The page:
Fabien Roques, Senior Vice President at FTI Compass Lexecon, proposed that the energy transition take into account an often forgotten element: innovation. "Innovation is needed at four main levels: technology, relations with consumers who are much more involved today, market mechanisms and in energy policy," he said. An efficient way forward should also not disregard decision-making at a regional level, although realising that "we don't have the same issues in each country nor the same market arrangements". An example of this is the increasing need for TSO coordination at a regional level. "Smart, credible regulation is needed. We need to understand how institutions should evolve so that we have the proper governance to tackle the sector's challenges," he concluded.
Tom Tindall, Director of Energy Insight and Head of the IHS European Power Service, shared his view on the different elements that have to be taken into account in the evolution of power market design. "The change from an OPEX driven value chain to a CAPEX driven one should lead us to rethink the market design," he stated. He underlined the need for the reform of the EU Emissions Trading System, the introduction of tender based schemes and the introduction of balancing responsibility for all markets participants as keys to a successful energy transition. He concluded by saying that "cooperation between TSOs, namely for security of supply assessments is crucial."
"The technology for active system management is already in place," stated Javier Ormazabal Echevarria, President & CEO of Ormazabal Velatia. "And it could even be improved - but long-term investment is needed," he added. He also pointed out that looking forward to the positions that must be taken in the future, the right balance needed to be struck between the long-term processes defined by EU policies and the short-term ones affected by local issues.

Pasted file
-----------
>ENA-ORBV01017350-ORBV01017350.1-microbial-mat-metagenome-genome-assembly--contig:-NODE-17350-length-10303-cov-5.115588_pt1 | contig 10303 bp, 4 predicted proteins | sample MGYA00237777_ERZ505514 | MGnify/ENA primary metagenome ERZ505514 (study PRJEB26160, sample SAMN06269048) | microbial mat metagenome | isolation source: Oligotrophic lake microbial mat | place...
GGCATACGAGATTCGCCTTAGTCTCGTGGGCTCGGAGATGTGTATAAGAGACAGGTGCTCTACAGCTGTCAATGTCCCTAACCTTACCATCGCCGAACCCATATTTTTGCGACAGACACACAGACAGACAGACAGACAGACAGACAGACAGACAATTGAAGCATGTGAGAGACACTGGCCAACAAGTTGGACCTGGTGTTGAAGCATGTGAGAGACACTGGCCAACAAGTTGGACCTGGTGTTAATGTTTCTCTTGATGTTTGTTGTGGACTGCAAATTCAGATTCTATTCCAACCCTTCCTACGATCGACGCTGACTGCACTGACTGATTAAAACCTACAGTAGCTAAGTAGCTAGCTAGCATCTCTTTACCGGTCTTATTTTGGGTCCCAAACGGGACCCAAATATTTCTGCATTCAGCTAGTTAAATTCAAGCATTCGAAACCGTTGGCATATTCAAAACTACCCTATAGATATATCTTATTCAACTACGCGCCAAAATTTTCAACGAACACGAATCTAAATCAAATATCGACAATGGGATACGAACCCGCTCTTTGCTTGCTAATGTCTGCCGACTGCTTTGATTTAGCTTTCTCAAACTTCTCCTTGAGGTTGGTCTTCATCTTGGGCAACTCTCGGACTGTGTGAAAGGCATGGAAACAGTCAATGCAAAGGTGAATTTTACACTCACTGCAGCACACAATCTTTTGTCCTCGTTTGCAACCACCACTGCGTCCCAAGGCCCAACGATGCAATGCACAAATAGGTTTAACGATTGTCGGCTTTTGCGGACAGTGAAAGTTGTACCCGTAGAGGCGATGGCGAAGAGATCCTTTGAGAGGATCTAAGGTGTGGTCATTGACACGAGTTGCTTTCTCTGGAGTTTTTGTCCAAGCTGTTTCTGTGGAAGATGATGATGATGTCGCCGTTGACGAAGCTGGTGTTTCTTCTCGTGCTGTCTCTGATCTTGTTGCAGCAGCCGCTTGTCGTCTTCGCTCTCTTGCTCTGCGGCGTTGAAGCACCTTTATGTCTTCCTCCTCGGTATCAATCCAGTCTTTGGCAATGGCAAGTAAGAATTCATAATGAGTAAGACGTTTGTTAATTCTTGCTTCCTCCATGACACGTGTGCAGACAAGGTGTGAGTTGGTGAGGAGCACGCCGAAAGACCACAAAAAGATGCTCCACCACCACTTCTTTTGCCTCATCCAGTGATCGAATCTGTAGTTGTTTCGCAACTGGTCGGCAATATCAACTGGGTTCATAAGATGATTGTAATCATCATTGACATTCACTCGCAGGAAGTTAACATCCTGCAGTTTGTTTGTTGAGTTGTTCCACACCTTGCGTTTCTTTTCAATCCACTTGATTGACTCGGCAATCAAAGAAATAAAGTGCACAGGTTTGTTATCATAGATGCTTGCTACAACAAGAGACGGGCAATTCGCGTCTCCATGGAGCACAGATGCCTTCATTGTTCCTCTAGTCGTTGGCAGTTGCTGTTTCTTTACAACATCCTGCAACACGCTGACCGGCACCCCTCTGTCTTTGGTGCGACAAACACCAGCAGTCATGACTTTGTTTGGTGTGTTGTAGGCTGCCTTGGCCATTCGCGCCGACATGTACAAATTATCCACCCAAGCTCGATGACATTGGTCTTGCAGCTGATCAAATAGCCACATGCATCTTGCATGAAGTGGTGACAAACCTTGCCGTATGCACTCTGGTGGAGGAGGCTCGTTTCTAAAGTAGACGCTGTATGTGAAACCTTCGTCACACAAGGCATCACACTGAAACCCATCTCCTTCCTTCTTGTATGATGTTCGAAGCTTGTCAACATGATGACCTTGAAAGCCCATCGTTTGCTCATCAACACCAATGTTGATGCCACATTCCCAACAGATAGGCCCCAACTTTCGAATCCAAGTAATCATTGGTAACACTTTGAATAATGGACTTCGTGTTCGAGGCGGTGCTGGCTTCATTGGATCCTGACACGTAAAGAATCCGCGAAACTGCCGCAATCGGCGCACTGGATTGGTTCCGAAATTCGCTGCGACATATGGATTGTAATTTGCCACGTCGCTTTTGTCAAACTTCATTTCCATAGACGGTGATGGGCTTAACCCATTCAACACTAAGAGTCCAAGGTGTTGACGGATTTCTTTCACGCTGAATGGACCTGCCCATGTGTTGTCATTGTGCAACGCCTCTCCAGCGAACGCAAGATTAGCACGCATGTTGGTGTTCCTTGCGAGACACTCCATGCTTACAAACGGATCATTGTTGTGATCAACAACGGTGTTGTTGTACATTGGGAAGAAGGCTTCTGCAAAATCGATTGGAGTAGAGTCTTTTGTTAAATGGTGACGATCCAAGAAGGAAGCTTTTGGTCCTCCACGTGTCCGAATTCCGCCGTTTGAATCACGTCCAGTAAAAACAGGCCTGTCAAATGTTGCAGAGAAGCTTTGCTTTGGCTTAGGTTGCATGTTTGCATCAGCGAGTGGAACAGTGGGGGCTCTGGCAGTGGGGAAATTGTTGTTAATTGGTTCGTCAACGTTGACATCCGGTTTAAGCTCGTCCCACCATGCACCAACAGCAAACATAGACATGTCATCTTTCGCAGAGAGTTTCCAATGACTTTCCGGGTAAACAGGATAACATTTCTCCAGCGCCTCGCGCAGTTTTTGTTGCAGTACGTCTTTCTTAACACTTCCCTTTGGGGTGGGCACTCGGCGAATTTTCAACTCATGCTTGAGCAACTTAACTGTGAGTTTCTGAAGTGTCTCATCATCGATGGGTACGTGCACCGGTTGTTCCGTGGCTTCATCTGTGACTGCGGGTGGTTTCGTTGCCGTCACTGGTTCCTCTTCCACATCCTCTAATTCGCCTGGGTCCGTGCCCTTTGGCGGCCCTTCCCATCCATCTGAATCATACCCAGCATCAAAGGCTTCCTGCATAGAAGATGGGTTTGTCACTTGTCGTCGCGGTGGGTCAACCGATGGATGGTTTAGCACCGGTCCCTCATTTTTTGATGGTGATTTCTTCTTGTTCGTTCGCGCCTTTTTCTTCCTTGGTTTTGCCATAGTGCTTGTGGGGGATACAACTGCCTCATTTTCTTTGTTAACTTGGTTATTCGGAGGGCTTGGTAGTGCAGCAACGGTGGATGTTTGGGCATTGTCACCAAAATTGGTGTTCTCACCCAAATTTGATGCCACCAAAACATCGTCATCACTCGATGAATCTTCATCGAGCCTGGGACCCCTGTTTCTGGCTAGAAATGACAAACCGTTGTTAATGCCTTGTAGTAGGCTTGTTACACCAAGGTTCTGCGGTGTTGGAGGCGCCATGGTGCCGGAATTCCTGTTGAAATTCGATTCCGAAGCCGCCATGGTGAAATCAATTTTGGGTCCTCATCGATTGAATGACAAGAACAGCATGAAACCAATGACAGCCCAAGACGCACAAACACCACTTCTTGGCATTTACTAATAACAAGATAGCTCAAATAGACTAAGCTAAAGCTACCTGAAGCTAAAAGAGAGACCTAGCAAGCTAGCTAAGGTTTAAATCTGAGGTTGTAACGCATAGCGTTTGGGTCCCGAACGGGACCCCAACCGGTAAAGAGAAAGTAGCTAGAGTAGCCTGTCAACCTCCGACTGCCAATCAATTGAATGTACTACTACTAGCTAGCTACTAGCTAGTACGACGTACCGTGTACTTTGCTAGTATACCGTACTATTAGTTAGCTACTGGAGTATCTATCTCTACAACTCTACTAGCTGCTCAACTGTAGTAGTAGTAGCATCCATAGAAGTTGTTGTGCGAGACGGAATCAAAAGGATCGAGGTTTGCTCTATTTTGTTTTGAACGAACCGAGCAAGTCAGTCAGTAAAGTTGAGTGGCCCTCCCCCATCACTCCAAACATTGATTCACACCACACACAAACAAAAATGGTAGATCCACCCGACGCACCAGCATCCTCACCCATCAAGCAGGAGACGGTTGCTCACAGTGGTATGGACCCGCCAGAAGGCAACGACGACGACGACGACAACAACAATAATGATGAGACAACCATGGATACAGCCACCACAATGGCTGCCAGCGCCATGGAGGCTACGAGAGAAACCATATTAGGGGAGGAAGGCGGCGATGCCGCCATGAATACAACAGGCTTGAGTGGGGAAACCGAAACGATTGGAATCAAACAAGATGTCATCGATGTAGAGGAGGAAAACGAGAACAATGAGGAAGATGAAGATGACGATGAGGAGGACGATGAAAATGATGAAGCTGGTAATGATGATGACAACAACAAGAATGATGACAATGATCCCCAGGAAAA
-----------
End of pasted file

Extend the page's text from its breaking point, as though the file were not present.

Discussing the regulatory framework needed for ensuring affordable electricity, Tapio Kuula, President & CEO of Fortum Corporation, called for strong long-term regulatory commitments that are predictable and consistent. "Trust in a competitive business environment is essential to allow markets to work," he added. Mr Kuula also emphasised the importance of a European-wide harmonised electricity market. "Making the EU internal energy market function is the key priority for economic and environmental effiency," he argued. In this context, he saw energy, capacity, and flexibility as the key components to be taken into consideration. "To grasp the value of flexibility, the interactivity between the supplier and customer will be key," he argued.
The new Commission will look into the issue of how to improve regulation, promised Tom Howes, Deputy Head of Unit - Economic Analysis and Financial Instruments at the European Commission's DG Energy. Flexibility provided to TSOs, for instance, is currently blocked either by European regulation or national regulatory authorities. A more coordinated approach between European, national but also regional and local policies is needed, while always maintaining the right balance between the decarbonisation goal and security of supply, he added.
Following up on the grid infrastructure investment challenge, Henri Proglio, Vice President of EURELECTRIC and Chairman and CEO of Electricité de France (EDF), said that research and development, in grids as well as in other parts of the electricity value chain, should be seen as a key driver for the industry. In this respect the unbundling of the energy sector had added unnecessary transaction costs and had undermined the efficiency of the energy system. He also stressed that the market now does not allow any investments. "We are back to subsidies or contracts," he stated, adding that "an urgent market rethink is needed". The end game should be an efficient use of affordable energy - and we are far away from that, he concluded.
Summing up the reactions to his keynote speech, Sander van Ginkel, Managing Director at Accenture, stressed the broad consensus on the point that we all want to reach after the undergoing energy transition. "There is a common agenda, but how do we execute it: at a regional level? At a pan-European level?" He concluded by asking all stakeholders involved in the energy transition to take a pragmatic approach: "If everyone is aligned, why don't we move on at full speed - or else bills will go up. We need pragmatic steps."